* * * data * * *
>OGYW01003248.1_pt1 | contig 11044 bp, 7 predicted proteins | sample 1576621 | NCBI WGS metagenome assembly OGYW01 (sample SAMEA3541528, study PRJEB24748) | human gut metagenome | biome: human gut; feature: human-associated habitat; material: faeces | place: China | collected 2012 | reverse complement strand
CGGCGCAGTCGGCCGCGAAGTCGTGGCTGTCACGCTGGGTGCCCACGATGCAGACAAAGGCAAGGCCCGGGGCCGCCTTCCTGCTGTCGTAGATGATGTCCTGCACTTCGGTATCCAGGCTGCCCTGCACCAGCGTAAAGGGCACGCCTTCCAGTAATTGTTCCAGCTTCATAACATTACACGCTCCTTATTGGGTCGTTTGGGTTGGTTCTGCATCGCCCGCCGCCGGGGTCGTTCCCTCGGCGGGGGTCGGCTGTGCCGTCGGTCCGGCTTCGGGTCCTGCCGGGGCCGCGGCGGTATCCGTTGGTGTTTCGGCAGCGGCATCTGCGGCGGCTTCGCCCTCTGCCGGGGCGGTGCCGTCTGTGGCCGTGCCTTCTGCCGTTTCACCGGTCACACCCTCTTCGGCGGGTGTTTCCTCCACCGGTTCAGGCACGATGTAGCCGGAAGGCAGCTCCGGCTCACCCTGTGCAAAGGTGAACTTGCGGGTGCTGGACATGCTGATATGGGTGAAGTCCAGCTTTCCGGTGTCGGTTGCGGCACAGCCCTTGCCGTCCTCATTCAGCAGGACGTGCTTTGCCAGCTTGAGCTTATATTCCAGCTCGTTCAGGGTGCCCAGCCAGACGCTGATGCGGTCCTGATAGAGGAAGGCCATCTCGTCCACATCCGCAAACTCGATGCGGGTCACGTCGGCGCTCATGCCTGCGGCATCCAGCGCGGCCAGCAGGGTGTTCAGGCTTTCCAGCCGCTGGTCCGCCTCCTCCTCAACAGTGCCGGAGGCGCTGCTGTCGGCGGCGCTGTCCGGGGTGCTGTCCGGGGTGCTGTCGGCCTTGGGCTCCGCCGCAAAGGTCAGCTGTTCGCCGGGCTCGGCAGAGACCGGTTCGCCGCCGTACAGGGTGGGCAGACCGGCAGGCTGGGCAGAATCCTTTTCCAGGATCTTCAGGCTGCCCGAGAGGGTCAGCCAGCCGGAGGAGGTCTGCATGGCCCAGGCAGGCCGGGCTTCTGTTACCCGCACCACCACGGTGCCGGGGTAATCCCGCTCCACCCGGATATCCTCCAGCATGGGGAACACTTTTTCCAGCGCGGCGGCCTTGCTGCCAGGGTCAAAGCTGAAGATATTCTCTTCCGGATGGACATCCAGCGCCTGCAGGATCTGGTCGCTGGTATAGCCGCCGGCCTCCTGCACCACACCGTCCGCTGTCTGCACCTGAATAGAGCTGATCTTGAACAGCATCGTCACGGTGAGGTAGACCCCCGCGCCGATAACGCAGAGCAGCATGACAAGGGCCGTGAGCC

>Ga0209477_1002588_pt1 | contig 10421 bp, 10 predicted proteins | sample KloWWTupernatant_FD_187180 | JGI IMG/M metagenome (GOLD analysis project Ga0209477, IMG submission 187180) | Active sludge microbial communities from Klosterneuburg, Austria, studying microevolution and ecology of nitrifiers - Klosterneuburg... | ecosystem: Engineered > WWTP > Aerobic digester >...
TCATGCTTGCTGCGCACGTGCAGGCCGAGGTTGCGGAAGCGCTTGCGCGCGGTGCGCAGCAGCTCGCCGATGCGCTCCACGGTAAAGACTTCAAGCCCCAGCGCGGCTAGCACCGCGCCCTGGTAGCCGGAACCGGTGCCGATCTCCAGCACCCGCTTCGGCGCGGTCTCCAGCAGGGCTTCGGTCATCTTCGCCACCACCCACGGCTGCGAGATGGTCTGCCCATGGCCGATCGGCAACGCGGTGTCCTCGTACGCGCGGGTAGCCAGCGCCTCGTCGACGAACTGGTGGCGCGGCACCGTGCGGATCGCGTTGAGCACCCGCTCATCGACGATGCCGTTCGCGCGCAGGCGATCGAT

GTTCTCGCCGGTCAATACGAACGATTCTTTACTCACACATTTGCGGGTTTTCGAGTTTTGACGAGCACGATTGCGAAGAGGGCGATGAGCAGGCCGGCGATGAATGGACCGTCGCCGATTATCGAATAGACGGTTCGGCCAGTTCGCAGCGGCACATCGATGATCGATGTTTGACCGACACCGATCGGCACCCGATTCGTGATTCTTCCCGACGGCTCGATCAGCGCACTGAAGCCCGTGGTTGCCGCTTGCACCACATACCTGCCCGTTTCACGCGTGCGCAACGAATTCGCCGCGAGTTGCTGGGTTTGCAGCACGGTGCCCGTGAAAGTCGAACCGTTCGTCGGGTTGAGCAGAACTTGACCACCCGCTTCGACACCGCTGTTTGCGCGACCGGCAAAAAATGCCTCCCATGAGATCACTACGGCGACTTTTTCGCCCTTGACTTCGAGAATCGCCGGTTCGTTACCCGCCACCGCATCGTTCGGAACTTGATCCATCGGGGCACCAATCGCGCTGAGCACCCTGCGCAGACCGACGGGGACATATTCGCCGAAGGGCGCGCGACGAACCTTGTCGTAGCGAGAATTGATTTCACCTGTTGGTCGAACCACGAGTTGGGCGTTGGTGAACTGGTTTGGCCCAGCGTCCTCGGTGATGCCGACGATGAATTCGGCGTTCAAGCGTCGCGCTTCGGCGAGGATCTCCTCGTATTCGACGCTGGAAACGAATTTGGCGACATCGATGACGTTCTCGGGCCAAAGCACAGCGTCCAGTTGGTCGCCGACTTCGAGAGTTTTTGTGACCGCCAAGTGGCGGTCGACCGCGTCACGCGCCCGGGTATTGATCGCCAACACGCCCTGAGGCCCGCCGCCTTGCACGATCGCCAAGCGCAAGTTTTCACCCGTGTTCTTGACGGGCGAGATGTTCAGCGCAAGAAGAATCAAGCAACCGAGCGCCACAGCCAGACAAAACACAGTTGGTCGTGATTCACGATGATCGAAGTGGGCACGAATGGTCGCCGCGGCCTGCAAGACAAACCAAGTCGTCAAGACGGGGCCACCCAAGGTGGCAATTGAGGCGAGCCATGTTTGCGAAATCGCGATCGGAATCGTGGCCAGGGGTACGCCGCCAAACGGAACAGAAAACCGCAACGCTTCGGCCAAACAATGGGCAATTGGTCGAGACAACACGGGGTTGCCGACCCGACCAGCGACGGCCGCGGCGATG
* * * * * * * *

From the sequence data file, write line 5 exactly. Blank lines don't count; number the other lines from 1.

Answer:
GTTCTCGCCGGTCAATACGAACGATTCTTTACTCACACATTTGCGGGTTTTCGAGTTTTGACGAGCACGATTGCGAAGAGGGCGATGAGCAGGCCGGCGATGAATGGACCGTCGCCGATTATCGAATAGACGGTTCGGCCAGTTCGCAGCGGCACATCGATGATCGATGTTTGACCGACACCGATCGGCACCCGATTCGTGATTCTTCCCGACGGCTCGATCAGCGCACTGAAGCCCGTGGTTGCCGCTTGCACCACATACCTGCCCGTTTCACGCGTGCGCAACGAATTCGCCGCGAGTTGCTGGGTTTGCAGCACGGTGCCCGTGAAAGTCGAACCGTTCGTCGGGTTGAGCAGAACTTGACCACCCGCTTCGACACCGCTGTTTGCGCGACCGGCAAAAAATGCCTCCCATGAGATCACTACGGCGACTTTTTCGCCCTTGACTTCGAGAATCGCCGGTTCGTTACCCGCCACCGCATCGTTCGGAACTTGATCCATCGGGGCACCAATCGCGCTGAGCACCCTGCGCAGACCGACGGGGACATATTCGCCGAAGGGCGCGCGACGAACCTTGTCGTAGCGAGAATTGATTTCACCTGTTGGTCGAACCACGAGTTGGGCGTTGGTGAACTGGTTTGGCCCAGCGTCCTCGGTGATGCCGACGATGAATTCGGCGTTCAAGCGTCGCGCTTCGGCGAGGATCTCCTCGTATTCGACGCTGGAAACGAATTTGGCGACATCGATGACGTTCTCGGGCCAAAGCACAGCGTCCAGTTGGTCGCCGACTTCGAGAGTTTTTGTGACCGCCAAGTGGCGGTCGACCGCGTCACGCGCCCGGGTATTGATCGCCAACACGCCCTGAGGCCCGCCGCCTTGCACGATCGCCAAGCGCAAGTTTTCACCCGTGTTCTTGACGGGCGAGATGTTCAGCGCAAGAAGAATCAAGCAACCGAGCGCCACAGCCAGACAAAACACAGTTGGTCGTGATTCACGATGATCGAAGTGGGCACGAATGGTCGCCGCGGCCTGCAAGACAAACCAAGTCGTCAAGACGGGGCCACCCAAGGTGGCAATTGAGGCGAGCCATGTTTGCGAAATCGCGATCGGAATCGTGGCCAGGGGTACGCCGCCAAACGGAACAGAAAACCGCAACGCTTCGGCCAAACAATGGGCAATTGGTCGAGACAACACGGGGTTGCCGACCCGACCAGCGACGGCCGCGGCGATG